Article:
Luiz Inácio Lula da Silva, the former Brazilian president says that the current president is leading Brazil to “the slaughterhouse” with his irresponsible handling of coronavirus. In an interview with The Guardian, Lula says that Brazil’s “troglodyte” leader risks repeating the devastating scenes playing out in Ecuador where families have to dump their loved ones’ corpses in the streets.
On the French aircraft carrier Charles-de-Gaulle, a massive epidemic was confirmed on 17 April. Among the 1760 sailors, 1,046 (59%) were positive for SARS-CoV-2, 500 (28%) presented symptoms, 24 (1.3%) sailors were hospitalized, 8 on oxygen therapy and one in intensive care.
Saturday, 18 April
Care England, Britain’s largest representative body for care homes, suggests that up to 7,500 residents may have died of COVID-19. This would be higher than the 1,400 deaths estimated by the government.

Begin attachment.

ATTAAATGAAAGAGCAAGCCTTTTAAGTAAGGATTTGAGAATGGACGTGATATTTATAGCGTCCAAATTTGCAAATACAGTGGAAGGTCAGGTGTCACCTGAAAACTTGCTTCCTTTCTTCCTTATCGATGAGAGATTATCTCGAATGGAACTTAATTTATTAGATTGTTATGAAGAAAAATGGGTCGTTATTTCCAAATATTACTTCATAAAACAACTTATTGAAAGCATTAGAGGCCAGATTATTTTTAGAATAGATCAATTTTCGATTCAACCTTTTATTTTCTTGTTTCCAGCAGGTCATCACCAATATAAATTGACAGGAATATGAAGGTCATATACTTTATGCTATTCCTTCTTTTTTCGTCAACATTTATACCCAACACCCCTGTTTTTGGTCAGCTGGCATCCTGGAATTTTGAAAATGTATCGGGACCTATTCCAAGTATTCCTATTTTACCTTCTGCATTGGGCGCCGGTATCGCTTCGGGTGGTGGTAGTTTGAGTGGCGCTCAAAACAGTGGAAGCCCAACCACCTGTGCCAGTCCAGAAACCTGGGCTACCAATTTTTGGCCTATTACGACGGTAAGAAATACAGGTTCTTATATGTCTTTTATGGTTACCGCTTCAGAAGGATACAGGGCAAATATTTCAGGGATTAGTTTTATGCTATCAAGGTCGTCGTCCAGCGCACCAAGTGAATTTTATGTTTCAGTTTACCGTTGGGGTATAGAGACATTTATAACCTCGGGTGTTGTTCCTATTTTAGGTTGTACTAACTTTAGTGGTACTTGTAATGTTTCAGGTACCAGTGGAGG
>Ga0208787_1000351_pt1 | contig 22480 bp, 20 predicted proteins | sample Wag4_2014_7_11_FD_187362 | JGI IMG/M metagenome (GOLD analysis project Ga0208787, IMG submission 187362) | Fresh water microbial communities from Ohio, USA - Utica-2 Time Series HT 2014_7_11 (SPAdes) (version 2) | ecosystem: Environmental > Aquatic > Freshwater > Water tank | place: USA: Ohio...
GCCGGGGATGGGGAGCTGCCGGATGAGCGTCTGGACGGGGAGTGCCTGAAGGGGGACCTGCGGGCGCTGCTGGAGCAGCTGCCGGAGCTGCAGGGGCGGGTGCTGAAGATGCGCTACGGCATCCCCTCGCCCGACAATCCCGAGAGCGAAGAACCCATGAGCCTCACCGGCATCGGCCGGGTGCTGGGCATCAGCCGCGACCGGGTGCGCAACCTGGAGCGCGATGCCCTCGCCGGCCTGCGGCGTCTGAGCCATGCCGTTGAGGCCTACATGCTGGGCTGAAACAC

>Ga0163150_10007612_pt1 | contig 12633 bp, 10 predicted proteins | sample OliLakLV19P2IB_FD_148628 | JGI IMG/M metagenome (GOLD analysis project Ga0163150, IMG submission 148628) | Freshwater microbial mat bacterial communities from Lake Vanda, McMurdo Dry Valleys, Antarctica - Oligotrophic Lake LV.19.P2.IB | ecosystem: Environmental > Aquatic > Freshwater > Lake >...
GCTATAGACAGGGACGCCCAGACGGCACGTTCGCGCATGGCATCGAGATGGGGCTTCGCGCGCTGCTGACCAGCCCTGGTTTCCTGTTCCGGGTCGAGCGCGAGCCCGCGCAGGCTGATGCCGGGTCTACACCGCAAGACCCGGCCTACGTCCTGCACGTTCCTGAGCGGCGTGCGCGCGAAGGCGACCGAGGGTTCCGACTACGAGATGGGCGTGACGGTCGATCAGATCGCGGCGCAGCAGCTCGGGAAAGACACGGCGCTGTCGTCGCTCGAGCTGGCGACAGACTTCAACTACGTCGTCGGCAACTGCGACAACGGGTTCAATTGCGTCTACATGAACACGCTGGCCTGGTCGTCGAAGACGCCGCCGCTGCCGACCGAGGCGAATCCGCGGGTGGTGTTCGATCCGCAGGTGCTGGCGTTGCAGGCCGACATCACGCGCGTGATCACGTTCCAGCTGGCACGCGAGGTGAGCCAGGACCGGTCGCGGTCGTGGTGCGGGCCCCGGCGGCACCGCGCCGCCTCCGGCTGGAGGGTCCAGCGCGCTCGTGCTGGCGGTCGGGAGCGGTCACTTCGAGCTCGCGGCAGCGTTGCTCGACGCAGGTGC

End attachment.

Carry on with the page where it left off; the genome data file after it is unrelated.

In Italy, 131 doctors have died from COVID.
In Catalunya alone, some 6,615 hospital professionals and another 5,934 in old age care homes are also suspected of having or been diagnosed with COVID-19.
Sunday, 19 April
Figure 5. Daily number of COVID-19 deaths in Germany (green) and the United Kingdom (black).
Monday, 20 April
For the first time in history, the West Texas Intermediate (WTI), the benchmark price for US oil, drops below $0. On certain specific contracts, it plunged down to minus 37 dollars (-34 euros). After nearly two months of continuous collapse of the oil market, this paradoxical situation is the result of the COVID-19 pandemic which caused demand to fall by 30%. As oil wells continue to produce, there is no place to store the oil and investors are ready to pay to get rid of it.
Germany’s Oktoberfest is cancelled. The iconic beer festival, colloquially known as Die Wiesn or “the meadow”, attracts around 6 million visitors from around the world. It runs for more than two weeks (September/October) in packed tents with long wooden tables, where people celebrate traditional food, dancing, beer and clothing. The loss for the city of Munich is estimated to be around one billion euros.